Each of the ski resorts boasts its own local flavor. For
example, The Cedars Ski Resort (2,000-3,086m), near Mount Makmel (2,800m), is
located on the highest range and offers the most scenic
landscapes.Mzaar-Kfardebian (1,830-2,465m) is the best resort in terms of
world-class infrastructure and facilities. Other resorts, such as Laqlouq
(1,650-1,920m) and Qanat Bakiche (1,910-2,050m), are known for their
family-oriented, friendly atmosphere. Faqra- Kfardebian (1,735-1,980m) and
Zaarour (1,700-2,000m) are private ski resorts, with special “peak” times
reserved for members.
If you are seeking to evade the ski crowds, many outdoor
adventure tour operators take groups on cross-country skiing and snowshoeing
trips. Lebanon's high plateaus are tailor-made for such Nordic pursuits.
With 225km of Mediterranean coastline, as well as numerous rivers throughout the country, Lebanon offers many salt- and fresh-water sporting activities. Lebanon's rocky coastline and underwater terrain make it a unique destination for snorkeling and diving. A 600m deep underwater valley runs from Beirut to the Bay of Jounié, creating interesting rocky gorges and underwater cliffs and dropoffs for divers to explore. Another popular diving area is at Chikka (near Tripoli), which offers some of the best marine landscapes and flora and fauna off the Lebanese coast.
Exploring the underwater ruins near Jbail (Byblos), Saida (Sidon), and Sour (Tyre) is another popular activity for divers and snorkelers; however, you are required to obtain a special permit to dive near archaeological sites. There are also several world-class shipwreck sites, including “le Souffleur” (a French submarine from World War II) near Khaldé, for underwater exploration.
Lebanon's coastline is lined with many private beach resorts and diving clubs offering facilities and equipment rentals for diving and snorkeling, as well as a variety of other water activities, including water skiing, windsurfing, and sailing. Nitrox equipment is available for technical deepwater dives.
While water sports in Lebanon are centered on the coast, there are also a number of freshwater activities, including rafting, kayaking, and canyoning. These are concentrated on the rivers Nahr Litani and Nahr Ibrahim, which typically swell as the spring weather melts the mountain snows, creating great deep, fast water conditions. Many ecotour operators offer guided rafting and water sport activities on Lebanon's rivers.
Explore city Life
Fashionable and trendy, Beirut is the cultural epicenter of
Lebanon. The city is bustling with life and oozing with charisma. Beirutis live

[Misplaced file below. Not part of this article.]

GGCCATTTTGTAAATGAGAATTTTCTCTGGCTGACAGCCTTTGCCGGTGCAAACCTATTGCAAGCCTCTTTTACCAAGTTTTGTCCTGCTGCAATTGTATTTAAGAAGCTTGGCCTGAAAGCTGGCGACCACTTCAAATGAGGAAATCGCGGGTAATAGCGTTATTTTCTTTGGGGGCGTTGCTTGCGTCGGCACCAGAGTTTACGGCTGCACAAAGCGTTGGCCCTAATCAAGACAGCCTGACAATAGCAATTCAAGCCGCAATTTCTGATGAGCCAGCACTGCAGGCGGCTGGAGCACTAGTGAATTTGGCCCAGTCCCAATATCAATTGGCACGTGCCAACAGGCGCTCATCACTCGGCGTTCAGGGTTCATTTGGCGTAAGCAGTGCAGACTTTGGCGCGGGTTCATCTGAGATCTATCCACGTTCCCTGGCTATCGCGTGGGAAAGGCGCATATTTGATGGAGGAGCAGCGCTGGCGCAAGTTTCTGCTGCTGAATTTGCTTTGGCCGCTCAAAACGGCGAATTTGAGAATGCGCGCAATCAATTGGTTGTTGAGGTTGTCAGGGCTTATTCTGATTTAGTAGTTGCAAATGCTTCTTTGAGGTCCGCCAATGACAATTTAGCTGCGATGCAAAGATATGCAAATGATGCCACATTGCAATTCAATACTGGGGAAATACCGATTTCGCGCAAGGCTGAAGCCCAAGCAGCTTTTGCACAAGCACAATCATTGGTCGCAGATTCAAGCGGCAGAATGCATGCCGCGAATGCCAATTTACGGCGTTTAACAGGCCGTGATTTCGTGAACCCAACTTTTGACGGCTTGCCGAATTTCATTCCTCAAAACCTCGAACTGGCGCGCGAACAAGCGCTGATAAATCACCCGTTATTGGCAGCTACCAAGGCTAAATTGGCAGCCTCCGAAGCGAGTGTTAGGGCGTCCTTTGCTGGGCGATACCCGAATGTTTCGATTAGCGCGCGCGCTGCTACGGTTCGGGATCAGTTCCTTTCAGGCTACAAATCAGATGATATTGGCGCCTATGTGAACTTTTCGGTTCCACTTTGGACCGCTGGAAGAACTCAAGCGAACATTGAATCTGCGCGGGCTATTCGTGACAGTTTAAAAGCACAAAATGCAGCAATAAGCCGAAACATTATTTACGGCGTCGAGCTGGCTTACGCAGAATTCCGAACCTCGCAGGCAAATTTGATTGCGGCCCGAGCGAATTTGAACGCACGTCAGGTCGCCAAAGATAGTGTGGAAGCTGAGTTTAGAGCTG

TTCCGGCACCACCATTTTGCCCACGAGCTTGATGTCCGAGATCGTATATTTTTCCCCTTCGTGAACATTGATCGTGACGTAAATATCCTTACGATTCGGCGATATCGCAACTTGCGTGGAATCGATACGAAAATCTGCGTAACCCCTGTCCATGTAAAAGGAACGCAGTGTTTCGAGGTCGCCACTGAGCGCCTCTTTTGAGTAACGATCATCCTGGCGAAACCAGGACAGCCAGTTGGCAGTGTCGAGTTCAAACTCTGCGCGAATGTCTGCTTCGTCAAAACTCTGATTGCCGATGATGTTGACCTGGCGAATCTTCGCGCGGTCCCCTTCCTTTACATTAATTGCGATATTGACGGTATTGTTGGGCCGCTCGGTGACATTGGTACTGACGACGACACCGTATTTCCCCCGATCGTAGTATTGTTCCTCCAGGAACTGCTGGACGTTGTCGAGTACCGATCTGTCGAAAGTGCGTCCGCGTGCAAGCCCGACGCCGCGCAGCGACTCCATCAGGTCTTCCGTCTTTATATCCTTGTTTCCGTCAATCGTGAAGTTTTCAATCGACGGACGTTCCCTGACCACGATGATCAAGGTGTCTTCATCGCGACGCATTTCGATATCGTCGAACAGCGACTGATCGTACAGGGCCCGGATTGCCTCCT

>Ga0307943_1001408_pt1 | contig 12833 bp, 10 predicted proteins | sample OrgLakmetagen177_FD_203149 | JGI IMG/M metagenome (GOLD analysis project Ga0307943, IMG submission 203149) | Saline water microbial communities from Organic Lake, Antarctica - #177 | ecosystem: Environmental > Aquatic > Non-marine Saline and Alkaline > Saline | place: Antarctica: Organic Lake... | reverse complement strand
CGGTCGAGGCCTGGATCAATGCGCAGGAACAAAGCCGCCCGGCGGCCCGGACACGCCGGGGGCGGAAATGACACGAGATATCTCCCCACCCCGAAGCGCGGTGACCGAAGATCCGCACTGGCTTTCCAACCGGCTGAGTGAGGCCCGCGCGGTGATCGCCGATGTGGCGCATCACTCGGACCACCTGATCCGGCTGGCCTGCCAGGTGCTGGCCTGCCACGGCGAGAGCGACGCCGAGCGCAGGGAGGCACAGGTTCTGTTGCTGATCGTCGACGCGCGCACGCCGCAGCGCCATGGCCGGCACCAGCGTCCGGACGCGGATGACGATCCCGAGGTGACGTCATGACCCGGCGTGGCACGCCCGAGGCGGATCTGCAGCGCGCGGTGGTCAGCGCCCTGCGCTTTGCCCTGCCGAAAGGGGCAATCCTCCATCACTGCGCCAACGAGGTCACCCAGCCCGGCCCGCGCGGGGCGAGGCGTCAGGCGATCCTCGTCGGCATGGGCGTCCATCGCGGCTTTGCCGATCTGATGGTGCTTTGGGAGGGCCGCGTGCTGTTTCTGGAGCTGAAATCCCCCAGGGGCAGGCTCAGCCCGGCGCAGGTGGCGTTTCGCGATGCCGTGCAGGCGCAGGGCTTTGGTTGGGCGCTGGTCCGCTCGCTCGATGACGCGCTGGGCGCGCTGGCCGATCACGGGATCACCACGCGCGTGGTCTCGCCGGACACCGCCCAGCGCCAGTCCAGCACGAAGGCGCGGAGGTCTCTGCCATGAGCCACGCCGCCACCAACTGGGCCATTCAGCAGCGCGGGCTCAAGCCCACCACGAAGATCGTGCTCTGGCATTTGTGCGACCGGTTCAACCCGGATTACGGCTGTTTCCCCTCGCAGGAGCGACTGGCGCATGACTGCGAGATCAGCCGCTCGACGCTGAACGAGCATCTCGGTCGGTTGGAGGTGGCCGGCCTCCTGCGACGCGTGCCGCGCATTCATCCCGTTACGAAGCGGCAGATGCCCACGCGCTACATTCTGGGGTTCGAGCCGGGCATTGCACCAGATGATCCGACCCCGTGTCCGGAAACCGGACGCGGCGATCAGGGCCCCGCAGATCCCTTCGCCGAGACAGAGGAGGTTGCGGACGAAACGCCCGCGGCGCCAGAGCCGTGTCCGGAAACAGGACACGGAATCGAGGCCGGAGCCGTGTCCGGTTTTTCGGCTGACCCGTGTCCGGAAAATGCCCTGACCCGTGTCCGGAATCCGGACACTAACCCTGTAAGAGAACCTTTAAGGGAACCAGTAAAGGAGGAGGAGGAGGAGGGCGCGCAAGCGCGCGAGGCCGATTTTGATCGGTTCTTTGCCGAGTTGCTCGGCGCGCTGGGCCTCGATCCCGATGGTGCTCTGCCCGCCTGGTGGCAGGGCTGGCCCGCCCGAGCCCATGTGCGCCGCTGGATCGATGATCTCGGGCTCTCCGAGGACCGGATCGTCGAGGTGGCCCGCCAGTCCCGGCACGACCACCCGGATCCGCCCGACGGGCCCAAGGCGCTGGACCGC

life to the full, taking in all the city's gastronomic delights, ambience, and
leisure activities until the wee hours of the morning. Between the time they
leave work and the time they arrive home, a true Beiruti fits in shopping along
Rue Hamra, a gallery opening, drinks with friends at a new bar, dinner around
10pm, and a Lebanese espresso, before hitting a nightclub in Achrafiyé around
Whether it's music and theatre, galleries, shopping, or dining that you're after, there is no end to the choices for those visiting Beirut.
Beirut’s new architecture – which includes contemporary high-rises, as well as Parisian-style buildings constructed in the old tradition with beautiful wrought iron work – blends well with the old. And the old can be very old. Visit the ruins of the Roman Baths near the Grand Serail, the Parliament building, the Al-Omari Mosque, and St. Georges Cathedral. If these sites captivate your interest, take a tour of the local museums. The National Museum and the American University of Beirut Archaeology Museum showcase antiquities from Lebanon’s past
Shopping is a quintessential leisure activity in downtown Beirut. Lebanese track the European fashion trends closely in both interior design and clothing. Designer garments, jewelry, and accessories are introduced in Beirut first before they spread to the other Arab markets. Rue Hamra is a shoppers' paradise, with everything from stylish everyday wear and shoes to upscale evening wear.
Some of Beirut's home furnishings stores rival cutting
edge retailers in Europe and the United States in terms of selection and
interesting items. Visit Charme d'Antan in Achrafiyé, located on Elias
Sarkis Avenue facing the Rizk Tower. For good bargains on old or replica
furniture, visit Le Hangar de Denise in Horsh Tabet or try the flea
market in the old streets of Basta Tahta. Carpets are also big in
Beirut. Kabalan on the Salim Salam Bridge, Maktabi in Verdun, and
Nalbandian in Achrafiyé are big names in new and antique carpets.
Lebanon supports its own echelon of fashion and furniture designers, artists, and photographers, whose work can be seen in galleries and shops throughout the city. Try Aishti, or visit one of the many designer stores in the Solidère region, to find the latest fashions.